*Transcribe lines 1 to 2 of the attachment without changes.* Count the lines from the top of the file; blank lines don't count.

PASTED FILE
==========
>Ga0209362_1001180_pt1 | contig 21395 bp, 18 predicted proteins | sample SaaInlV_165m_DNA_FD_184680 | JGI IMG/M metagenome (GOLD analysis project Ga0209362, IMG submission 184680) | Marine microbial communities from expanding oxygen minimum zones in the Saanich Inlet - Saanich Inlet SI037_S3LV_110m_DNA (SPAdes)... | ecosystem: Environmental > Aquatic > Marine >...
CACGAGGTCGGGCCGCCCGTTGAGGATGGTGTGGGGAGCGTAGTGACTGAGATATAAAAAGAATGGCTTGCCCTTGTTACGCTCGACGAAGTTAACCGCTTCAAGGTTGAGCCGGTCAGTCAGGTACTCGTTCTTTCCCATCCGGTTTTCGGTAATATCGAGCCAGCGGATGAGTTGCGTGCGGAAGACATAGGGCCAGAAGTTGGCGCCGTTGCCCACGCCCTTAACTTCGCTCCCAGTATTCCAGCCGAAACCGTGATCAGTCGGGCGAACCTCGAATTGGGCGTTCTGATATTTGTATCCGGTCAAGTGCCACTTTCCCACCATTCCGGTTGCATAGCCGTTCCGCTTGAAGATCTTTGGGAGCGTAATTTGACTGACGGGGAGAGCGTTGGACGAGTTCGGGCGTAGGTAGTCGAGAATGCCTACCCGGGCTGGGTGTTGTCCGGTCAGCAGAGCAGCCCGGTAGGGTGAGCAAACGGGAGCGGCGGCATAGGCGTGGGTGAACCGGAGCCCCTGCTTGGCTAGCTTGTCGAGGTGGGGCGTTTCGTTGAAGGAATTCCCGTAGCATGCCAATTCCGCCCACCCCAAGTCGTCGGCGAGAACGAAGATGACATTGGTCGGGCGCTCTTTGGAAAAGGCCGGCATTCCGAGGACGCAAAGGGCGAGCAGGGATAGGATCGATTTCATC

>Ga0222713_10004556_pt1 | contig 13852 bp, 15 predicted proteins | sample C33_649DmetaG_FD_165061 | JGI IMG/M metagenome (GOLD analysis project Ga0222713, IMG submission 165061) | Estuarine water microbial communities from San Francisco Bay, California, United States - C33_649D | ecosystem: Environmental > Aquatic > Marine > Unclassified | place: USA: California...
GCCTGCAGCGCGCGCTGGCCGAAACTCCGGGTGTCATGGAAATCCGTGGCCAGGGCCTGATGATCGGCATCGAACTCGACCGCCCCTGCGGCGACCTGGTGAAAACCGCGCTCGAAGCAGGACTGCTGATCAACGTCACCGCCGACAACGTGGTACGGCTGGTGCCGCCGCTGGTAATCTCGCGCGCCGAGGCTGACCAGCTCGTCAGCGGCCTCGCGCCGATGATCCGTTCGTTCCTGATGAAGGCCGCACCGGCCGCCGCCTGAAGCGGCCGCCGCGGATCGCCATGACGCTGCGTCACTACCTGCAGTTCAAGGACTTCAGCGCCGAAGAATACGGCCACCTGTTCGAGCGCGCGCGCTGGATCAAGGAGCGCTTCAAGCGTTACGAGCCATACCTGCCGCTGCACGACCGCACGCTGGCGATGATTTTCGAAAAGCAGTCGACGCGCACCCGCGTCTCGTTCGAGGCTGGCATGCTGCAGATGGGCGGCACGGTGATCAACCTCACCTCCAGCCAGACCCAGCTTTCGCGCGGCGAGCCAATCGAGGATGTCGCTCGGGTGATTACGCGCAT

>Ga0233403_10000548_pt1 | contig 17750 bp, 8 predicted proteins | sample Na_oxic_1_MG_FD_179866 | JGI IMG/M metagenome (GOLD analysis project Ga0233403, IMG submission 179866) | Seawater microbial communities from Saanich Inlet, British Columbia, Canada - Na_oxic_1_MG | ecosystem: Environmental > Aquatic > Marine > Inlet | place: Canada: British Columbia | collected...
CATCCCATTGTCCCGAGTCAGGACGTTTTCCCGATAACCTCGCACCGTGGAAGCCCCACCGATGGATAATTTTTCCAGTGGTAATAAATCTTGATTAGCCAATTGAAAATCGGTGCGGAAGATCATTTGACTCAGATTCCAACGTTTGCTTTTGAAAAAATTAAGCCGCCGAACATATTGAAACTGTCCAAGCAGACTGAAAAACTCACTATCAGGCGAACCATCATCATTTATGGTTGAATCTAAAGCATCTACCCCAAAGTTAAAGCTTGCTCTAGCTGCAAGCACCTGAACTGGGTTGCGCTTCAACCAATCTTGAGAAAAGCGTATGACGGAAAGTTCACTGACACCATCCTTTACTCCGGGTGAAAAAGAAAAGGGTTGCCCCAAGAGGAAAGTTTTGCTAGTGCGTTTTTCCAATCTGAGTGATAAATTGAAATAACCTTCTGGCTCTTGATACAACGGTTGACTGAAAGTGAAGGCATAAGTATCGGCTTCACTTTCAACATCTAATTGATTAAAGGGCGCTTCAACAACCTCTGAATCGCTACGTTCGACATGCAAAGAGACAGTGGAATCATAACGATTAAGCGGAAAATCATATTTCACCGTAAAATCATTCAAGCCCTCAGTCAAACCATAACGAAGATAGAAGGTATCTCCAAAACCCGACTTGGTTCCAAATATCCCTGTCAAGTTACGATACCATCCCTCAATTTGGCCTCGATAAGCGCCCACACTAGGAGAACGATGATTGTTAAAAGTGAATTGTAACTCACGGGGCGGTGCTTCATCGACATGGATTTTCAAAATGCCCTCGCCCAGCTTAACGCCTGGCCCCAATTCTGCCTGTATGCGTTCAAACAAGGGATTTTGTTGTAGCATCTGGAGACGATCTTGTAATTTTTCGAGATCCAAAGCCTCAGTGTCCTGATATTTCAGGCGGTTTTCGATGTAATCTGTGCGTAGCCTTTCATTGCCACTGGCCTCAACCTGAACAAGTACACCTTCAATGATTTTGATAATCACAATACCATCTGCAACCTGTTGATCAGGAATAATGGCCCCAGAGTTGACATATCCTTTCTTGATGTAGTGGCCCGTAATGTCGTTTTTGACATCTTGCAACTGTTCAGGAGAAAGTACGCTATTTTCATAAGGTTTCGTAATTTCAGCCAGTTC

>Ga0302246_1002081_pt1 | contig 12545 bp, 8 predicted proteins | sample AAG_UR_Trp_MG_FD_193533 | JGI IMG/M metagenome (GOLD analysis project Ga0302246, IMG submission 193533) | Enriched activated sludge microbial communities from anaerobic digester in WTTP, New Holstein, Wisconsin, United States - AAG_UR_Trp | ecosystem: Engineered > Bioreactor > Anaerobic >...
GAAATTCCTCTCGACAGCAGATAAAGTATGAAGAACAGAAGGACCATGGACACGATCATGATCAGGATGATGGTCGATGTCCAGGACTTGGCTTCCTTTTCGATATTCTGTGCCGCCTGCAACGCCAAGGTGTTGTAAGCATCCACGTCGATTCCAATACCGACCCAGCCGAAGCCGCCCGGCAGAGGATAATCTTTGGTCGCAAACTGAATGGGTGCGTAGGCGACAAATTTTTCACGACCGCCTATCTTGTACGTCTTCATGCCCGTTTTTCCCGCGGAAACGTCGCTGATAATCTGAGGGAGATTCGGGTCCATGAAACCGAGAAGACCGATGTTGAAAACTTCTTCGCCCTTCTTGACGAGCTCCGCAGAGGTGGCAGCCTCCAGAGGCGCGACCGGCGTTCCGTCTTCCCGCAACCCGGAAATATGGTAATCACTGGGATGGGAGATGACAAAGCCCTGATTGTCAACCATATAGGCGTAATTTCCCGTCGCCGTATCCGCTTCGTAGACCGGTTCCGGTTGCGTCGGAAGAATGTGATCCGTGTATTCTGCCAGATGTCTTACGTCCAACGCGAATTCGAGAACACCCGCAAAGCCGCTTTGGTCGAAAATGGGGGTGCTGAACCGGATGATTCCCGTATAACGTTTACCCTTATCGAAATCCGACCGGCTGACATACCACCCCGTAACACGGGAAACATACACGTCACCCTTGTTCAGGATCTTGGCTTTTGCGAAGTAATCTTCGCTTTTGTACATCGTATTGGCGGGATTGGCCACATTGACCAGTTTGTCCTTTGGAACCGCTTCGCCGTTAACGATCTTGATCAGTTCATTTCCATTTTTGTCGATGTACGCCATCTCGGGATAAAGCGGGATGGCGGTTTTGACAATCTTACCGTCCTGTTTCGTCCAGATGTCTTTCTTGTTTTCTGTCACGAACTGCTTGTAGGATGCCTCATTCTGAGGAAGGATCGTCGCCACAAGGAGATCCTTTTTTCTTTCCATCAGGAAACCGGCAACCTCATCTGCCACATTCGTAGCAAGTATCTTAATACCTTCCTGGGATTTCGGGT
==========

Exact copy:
>Ga0209362_1001180_pt1 | contig 21395 bp, 18 predicted proteins | sample SaaInlV_165m_DNA_FD_184680 | JGI IMG/M metagenome (GOLD analysis project Ga0209362, IMG submission 184680) | Marine microbial communities from expanding oxygen minimum zones in the Saanich Inlet - Saanich Inlet SI037_S3LV_110m_DNA (SPAdes)... | ecosystem: Environmental > Aquatic > Marine >...
CACGAGGTCGGGCCGCCCGTTGAGGATGGTGTGGGGAGCGTAGTGACTGAGATATAAAAAGAATGGCTTGCCCTTGTTACGCTCGACGAAGTTAACCGCTTCAAGGTTGAGCCGGTCAGTCAGGTACTCGTTCTTTCCCATCCGGTTTTCGGTAATATCGAGCCAGCGGATGAGTTGCGTGCGGAAGACATAGGGCCAGAAGTTGGCGCCGTTGCCCACGCCCTTAACTTCGCTCCCAGTATTCCAGCCGAAACCGTGATCAGTCGGGCGAACCTCGAATTGGGCGTTCTGATATTTGTATCCGGTCAAGTGCCACTTTCCCACCATTCCGGTTGCATAGCCGTTCCGCTTGAAGATCTTTGGGAGCGTAATTTGACTGACGGGGAGAGCGTTGGACGAGTTCGGGCGTAGGTAGTCGAGAATGCCTACCCGGGCTGGGTGTTGTCCGGTCAGCAGAGCAGCCCGGTAGGGTGAGCAAACGGGAGCGGCGGCATAGGCGTGGGTGAACCGGAGCCCCTGCTTGGCTAGCTTGTCGAGGTGGGGCGTTTCGTTGAAGGAATTCCCGTAGCATGCCAATTCCGCCCACCCCAAGTCGTCGGCGAGAACGAAGATGACATTGGTCGGGCGCTCTTTGGAAAAGGCCGGCATTCCGAGGACGCAAAGGGCGAGCAGGGATAGGATCGATTTCATC